3. Best for Education: Aetna
Aetna offers educational materials on its website to help you understand your Medicare benefits. It offers a range of Medicare Supplement plans and other Medicare coverage.
If you need help, you can speak to a representative who specializes in your type of plan and receive support as you navigate the enrollment process.
4. Best for In-Person Service: Mutual of Omaha
Mutual of Omaha has local agents to help you choose the best Medicare Supplement plan for your needs.
The company also offers dental and prescription coverage, so if needed, you can purchase everything from 1 place.
Is a Part F Plan Right for You?
Don’t let the Medicare alphabet soup of Medicare options intimidate you. Medicare and Medicare Supplements like Plan F come with advantages — plans are portable and you don’t need referrals to see a specialist. When you pay your monthly premium, most of your out-of-pocket costs are taken care of.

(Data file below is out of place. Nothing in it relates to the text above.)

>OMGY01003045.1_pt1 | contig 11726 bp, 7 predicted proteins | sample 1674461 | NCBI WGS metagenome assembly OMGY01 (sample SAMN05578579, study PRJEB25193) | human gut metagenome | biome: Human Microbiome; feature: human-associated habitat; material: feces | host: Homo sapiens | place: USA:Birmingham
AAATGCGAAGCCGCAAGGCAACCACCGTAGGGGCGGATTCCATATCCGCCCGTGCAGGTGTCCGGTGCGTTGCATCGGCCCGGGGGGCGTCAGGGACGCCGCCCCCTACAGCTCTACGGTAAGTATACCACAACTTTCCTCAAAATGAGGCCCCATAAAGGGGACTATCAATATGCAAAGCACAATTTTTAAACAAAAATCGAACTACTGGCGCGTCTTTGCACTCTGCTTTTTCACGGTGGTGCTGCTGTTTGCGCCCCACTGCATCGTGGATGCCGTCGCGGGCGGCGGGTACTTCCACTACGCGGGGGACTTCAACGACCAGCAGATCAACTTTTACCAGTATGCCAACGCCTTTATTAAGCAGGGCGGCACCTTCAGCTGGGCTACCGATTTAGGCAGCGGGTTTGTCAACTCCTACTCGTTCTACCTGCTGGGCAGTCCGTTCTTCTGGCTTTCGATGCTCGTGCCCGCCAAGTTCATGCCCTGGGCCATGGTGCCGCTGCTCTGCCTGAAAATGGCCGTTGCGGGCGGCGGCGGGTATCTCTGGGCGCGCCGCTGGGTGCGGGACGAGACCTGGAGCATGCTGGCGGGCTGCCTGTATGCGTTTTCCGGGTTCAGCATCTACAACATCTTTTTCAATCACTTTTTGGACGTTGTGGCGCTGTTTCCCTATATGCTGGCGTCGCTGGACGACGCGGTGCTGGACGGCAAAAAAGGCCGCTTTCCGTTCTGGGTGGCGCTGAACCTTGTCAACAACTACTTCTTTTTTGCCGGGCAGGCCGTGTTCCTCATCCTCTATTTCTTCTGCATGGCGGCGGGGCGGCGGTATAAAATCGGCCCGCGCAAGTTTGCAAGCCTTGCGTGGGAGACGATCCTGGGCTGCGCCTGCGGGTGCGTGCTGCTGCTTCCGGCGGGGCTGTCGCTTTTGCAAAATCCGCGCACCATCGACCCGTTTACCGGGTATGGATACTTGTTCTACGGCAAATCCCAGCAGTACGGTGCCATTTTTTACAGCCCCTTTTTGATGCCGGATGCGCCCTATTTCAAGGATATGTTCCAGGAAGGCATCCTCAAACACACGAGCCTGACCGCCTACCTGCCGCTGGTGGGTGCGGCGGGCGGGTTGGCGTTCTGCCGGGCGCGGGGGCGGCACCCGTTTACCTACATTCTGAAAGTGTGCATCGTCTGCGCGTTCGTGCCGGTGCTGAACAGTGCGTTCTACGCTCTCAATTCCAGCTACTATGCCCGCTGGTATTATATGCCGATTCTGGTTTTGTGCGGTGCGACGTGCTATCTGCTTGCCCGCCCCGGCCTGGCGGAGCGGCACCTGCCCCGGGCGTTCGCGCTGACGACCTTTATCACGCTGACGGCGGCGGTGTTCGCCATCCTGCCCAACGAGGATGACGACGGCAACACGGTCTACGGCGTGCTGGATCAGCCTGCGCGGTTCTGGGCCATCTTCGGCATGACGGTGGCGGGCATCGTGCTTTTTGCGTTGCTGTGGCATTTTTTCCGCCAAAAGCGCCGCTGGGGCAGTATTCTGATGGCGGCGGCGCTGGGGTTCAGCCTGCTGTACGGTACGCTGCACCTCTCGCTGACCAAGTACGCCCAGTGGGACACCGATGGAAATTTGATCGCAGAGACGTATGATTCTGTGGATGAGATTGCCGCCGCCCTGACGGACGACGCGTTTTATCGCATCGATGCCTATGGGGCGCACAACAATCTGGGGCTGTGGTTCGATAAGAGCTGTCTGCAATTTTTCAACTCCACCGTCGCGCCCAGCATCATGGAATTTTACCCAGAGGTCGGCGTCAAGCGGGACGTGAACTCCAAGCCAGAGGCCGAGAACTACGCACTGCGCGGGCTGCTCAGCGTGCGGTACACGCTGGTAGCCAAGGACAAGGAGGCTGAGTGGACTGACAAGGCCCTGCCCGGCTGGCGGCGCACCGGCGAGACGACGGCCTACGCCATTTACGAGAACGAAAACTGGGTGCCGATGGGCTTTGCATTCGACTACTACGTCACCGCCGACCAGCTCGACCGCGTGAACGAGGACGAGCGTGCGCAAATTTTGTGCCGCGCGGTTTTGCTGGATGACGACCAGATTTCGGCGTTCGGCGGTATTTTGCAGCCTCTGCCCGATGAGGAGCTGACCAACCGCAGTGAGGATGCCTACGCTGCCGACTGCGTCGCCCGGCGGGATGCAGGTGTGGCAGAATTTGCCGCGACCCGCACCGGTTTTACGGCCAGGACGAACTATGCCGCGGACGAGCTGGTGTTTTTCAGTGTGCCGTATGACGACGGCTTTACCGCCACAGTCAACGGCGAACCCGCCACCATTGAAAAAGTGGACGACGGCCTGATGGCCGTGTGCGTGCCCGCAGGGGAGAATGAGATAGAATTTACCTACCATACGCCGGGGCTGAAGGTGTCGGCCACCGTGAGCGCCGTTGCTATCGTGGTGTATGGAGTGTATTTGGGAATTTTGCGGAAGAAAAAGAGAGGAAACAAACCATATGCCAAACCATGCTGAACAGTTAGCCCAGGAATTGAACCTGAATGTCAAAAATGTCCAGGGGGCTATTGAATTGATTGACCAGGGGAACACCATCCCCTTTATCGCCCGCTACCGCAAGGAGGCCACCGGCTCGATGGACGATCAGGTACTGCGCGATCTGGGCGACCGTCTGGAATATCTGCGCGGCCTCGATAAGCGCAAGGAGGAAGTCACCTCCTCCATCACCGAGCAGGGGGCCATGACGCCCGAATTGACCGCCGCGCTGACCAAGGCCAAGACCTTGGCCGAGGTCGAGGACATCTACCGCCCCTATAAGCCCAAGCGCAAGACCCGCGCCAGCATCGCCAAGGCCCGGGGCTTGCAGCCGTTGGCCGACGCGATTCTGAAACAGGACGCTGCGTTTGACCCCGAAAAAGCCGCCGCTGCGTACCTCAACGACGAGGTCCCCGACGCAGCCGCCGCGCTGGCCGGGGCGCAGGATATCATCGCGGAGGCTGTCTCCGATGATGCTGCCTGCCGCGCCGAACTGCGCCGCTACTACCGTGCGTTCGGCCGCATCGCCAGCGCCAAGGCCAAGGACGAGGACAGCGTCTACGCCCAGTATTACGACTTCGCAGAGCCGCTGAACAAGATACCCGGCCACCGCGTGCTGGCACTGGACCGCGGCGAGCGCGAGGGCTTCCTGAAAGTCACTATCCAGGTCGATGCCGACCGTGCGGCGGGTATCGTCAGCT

To find plans in your area, give our simple tool a try. It just takes a few clicks to find the coverage you need.
Frequently Asked Questions
What are the different parts of Medicare?
Medicare has 4 parts named Parts A, B, C, and D. Part A provides hospitalization coverage while Part B provides outpatient coverage, like doctor visits. Parts A and B make up Medicare’s core coverages. Part C is provides private-market Medicare plans, called Medicare Advantage Plans. Part C coverage often includes additional benefits. Medicare Part D provides coverage for prescription drugs. Get a Medicare Insurance Quote through the top providers here.